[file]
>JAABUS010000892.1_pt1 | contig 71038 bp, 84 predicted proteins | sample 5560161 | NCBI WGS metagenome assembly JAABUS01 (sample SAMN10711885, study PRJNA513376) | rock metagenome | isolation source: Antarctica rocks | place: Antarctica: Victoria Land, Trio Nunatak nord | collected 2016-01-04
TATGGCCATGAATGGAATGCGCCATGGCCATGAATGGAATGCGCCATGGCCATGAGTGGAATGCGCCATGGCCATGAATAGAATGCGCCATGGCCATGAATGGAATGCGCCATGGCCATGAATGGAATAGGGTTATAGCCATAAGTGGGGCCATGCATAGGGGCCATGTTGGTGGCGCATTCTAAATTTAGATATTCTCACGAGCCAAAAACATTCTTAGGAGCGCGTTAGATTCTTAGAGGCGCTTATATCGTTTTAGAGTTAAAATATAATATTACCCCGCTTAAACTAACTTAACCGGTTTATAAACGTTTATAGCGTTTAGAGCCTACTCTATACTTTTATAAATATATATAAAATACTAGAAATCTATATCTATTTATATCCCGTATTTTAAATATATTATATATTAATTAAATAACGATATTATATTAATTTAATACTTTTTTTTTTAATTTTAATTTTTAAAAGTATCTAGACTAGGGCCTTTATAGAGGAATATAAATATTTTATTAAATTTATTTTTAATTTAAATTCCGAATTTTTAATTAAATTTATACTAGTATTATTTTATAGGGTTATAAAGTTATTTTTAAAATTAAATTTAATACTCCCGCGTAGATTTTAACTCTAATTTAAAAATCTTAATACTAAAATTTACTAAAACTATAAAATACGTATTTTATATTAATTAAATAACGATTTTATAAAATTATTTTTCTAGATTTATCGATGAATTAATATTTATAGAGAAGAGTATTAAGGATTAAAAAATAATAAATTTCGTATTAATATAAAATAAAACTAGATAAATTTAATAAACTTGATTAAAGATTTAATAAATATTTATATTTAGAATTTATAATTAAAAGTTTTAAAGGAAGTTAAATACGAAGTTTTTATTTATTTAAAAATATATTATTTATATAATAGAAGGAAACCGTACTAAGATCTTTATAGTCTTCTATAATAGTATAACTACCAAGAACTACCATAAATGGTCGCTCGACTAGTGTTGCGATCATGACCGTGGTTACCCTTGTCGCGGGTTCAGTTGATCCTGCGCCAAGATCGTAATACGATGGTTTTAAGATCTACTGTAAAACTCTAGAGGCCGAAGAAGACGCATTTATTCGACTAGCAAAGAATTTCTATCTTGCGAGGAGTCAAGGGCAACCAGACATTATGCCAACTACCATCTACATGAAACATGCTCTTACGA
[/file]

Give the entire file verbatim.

>JAABUS010000892.1_pt1 | contig 71038 bp, 84 predicted proteins | sample 5560161 | NCBI WGS metagenome assembly JAABUS01 (sample SAMN10711885, study PRJNA513376) | rock metagenome | isolation source: Antarctica rocks | place: Antarctica: Victoria Land, Trio Nunatak nord | collected 2016-01-04
TATGGCCATGAATGGAATGCGCCATGGCCATGAATGGAATGCGCCATGGCCATGAGTGGAATGCGCCATGGCCATGAATAGAATGCGCCATGGCCATGAATGGAATGCGCCATGGCCATGAATGGAATAGGGTTATAGCCATAAGTGGGGCCATGCATAGGGGCCATGTTGGTGGCGCATTCTAAATTTAGATATTCTCACGAGCCAAAAACATTCTTAGGAGCGCGTTAGATTCTTAGAGGCGCTTATATCGTTTTAGAGTTAAAATATAATATTACCCCGCTTAAACTAACTTAACCGGTTTATAAACGTTTATAGCGTTTAGAGCCTACTCTATACTTTTATAAATATATATAAAATACTAGAAATCTATATCTATTTATATCCCGTATTTTAAATATATTATATATTAATTAAATAACGATATTATATTAATTTAATACTTTTTTTTTTAATTTTAATTTTTAAAAGTATCTAGACTAGGGCCTTTATAGAGGAATATAAATATTTTATTAAATTTATTTTTAATTTAAATTCCGAATTTTTAATTAAATTTATACTAGTATTATTTTATAGGGTTATAAAGTTATTTTTAAAATTAAATTTAATACTCCCGCGTAGATTTTAACTCTAATTTAAAAATCTTAATACTAAAATTTACTAAAACTATAAAATACGTATTTTATATTAATTAAATAACGATTTTATAAAATTATTTTTCTAGATTTATCGATGAATTAATATTTATAGAGAAGAGTATTAAGGATTAAAAAATAATAAATTTCGTATTAATATAAAATAAAACTAGATAAATTTAATAAACTTGATTAAAGATTTAATAAATATTTATATTTAGAATTTATAATTAAAAGTTTTAAAGGAAGTTAAATACGAAGTTTTTATTTATTTAAAAATATATTATTTATATAATAGAAGGAAACCGTACTAAGATCTTTATAGTCTTCTATAATAGTATAACTACCAAGAACTACCATAAATGGTCGCTCGACTAGTGTTGCGATCATGACCGTGGTTACCCTTGTCGCGGGTTCAGTTGATCCTGCGCCAAGATCGTAATACGATGGTTTTAAGATCTACTGTAAAACTCTAGAGGCCGAAGAAGACGCATTTATTCGACTAGCAAAGAATTTCTATCTTGCGAGGAGTCAAGGGCAACCAGACATTATGCCAACTACCATCTACATGAAACATGCTCTTACGA